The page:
Use the 3-step structure, shown in the below example, to achieve this:
Kickstart with a brief summary of your role as a whole, as well as the type of company you worked for.
“Responsible for the planning and delivery of a range of commercial carpentry projects within budgetary guidelines for a construction company.”
Follow with a snappy list of bullet points, detailing your daily duties and responsibilities.
Tailor it to the role you’re applying for by mentioning how you put the target employer’s desired hard skills and knowledge to use in this role.
- Carried out varied woodworking projects, including residential builds and remodels, and construction finish work.
- Planned projects using technical drawings, blueprints, sketches, space measurements and layouts.
- Maintained an up-to-date inventory of all wood, finish materials and woodworking equipment.
Finish off by showcasing 1-3 key achievements made within the role.
This could be anything that had a positive effect on your company, clients or customers, such as saving time or money, receiving exemplary feedback or an award, or increasing profits.
- Completed project ahead of schedule and 20% under budget.
- Diagnosed several design flaws in ongoing projects, preventing costly problems.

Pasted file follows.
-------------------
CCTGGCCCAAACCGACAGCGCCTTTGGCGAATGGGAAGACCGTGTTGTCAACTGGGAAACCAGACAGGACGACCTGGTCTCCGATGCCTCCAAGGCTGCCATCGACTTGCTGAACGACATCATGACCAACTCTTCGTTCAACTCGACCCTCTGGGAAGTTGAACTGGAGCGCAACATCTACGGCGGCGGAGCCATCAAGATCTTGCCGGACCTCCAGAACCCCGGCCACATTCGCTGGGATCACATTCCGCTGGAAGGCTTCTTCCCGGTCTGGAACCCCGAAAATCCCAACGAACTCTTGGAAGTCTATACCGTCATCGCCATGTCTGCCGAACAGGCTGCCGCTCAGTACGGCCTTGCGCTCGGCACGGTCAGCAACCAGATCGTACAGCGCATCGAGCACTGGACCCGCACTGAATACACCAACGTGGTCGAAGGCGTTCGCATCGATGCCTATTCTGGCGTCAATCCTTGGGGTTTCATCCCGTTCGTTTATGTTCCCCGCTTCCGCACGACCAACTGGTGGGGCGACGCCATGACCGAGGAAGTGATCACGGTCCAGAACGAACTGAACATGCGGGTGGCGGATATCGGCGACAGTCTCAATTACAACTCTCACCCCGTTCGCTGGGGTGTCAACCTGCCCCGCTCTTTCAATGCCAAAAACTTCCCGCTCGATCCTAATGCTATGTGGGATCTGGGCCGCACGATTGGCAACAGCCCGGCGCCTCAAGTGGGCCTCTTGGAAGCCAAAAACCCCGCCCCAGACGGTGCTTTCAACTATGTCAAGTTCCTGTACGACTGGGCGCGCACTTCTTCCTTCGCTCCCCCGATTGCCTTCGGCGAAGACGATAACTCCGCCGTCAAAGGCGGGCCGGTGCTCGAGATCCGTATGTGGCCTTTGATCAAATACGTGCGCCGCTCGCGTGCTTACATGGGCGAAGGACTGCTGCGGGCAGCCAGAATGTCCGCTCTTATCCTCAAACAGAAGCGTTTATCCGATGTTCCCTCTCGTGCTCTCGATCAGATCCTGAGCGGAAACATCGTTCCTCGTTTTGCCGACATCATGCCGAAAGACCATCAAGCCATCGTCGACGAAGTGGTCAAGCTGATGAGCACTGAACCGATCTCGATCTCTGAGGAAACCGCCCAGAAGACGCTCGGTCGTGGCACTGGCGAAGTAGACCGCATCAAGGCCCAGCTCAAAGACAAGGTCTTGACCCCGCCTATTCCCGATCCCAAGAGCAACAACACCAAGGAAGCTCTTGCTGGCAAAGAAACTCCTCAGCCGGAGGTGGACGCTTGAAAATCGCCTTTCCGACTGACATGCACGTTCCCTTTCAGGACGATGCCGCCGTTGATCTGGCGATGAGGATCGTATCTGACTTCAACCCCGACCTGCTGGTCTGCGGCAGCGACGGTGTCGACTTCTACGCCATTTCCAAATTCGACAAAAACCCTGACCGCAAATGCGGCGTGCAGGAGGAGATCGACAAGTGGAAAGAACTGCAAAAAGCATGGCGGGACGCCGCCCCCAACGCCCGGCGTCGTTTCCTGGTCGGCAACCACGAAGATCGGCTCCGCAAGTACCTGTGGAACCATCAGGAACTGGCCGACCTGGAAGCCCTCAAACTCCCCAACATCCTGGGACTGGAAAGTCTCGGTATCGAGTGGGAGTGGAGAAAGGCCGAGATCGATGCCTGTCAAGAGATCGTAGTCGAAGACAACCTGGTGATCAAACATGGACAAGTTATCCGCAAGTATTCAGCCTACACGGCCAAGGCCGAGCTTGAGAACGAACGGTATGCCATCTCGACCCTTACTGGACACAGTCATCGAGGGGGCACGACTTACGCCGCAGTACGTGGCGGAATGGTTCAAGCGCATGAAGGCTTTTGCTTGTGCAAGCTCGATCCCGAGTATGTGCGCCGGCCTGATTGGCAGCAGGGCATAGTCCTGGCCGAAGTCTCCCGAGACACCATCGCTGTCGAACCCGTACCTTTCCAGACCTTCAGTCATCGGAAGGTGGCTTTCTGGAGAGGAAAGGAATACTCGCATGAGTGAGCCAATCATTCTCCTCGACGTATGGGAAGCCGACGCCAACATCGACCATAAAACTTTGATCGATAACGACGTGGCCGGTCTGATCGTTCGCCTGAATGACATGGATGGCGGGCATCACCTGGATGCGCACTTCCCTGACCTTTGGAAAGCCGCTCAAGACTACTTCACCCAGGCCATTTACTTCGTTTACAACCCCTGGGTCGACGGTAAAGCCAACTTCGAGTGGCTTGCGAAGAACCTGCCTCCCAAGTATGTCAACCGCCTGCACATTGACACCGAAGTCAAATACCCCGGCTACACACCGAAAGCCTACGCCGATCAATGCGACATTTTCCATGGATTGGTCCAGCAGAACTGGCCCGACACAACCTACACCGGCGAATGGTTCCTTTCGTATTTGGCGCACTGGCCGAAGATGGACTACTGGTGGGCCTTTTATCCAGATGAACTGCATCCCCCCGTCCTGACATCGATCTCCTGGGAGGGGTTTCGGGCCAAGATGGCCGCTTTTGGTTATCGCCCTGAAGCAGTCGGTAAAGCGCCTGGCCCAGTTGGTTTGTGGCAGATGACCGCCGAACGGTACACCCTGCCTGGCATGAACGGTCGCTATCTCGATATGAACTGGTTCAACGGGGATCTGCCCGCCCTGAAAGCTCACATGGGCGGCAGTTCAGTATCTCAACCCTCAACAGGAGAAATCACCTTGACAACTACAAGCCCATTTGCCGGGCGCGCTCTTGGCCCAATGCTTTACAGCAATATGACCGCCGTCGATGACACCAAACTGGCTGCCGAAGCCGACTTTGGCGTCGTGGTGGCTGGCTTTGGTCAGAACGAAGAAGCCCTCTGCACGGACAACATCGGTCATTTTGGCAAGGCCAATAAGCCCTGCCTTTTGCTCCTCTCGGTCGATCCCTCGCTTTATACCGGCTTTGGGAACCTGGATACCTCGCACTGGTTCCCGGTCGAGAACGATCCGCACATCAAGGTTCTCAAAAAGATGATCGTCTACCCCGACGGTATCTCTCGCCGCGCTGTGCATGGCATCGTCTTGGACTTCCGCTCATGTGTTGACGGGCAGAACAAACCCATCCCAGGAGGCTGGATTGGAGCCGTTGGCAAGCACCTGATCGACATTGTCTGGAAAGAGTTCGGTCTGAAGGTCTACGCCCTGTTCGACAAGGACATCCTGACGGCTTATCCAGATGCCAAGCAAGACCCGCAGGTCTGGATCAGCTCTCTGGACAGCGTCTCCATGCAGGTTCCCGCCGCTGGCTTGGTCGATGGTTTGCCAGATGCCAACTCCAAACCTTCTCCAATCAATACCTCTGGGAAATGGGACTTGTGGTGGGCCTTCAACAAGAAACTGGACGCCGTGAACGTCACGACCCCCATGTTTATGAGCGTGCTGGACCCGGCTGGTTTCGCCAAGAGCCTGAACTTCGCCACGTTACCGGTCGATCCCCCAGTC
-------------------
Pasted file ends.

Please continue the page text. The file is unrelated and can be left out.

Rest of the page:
- Proactively coordinated with suppliers and decreased material costs by 15%.
At the bottom of your CV is your education. You can list your formal academic qualifications, such as:
- A degree
- GCSE’s and A levels (Woodwork, Design & Technology, Maths and English are especially worth highlighting).
Make sure to showcase any specific carpentry qualifications, such as a BTEC or NVQ in carpentry/woodwork, too.
Note down the name of the qualification, the organisation at which you studied, and the date of completion.
Interests and hobbies
Although this is an optional section, it can be useful if your hobbies and interests will add further depth to your CV.
Interests which are related to the sector, such as making furniture or cabinets, or which show transferable skills, such as being part of a sports team (teamwork), are well worth listing.
On the other hand, generic hobbies like “going out with friends” won’t add any value to your application, so are best left off your CV.
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Essential skills for your carpentry CV
Although each company will require a slightly different skill set, there are core skills that will be required within any carpentry position:
Mechanical skills – Using hand and power tools, drilling, framing, making furniture and cabinets, sanding, sawing, etc…
Technical skills – Following blueprints, creating and reading technical drawings, elevations and building plans etc…
Numeracy – Budgeting, measuring, geometry etc…
Health & safety – Ensuring site safety is maintained, following health & safety rules and regulations, basic first aid etc…
Communication & interpersonal skills – Customer service, building relationships, working as part of a team etc…
Writing your carpenter CV
Once you’ve written your CV, you should proofread it several times to ensure that there are no typos or grammatical errors.
If you’re unsure, use a free writing assistant tool such as Grammarly – it’s really handy!
With a tailored punchy profile that showcases your relevant experience and skills, paired with well-structured role descriptions, you’ll be able to impress employers and land interviews.
Good luck with your next job application!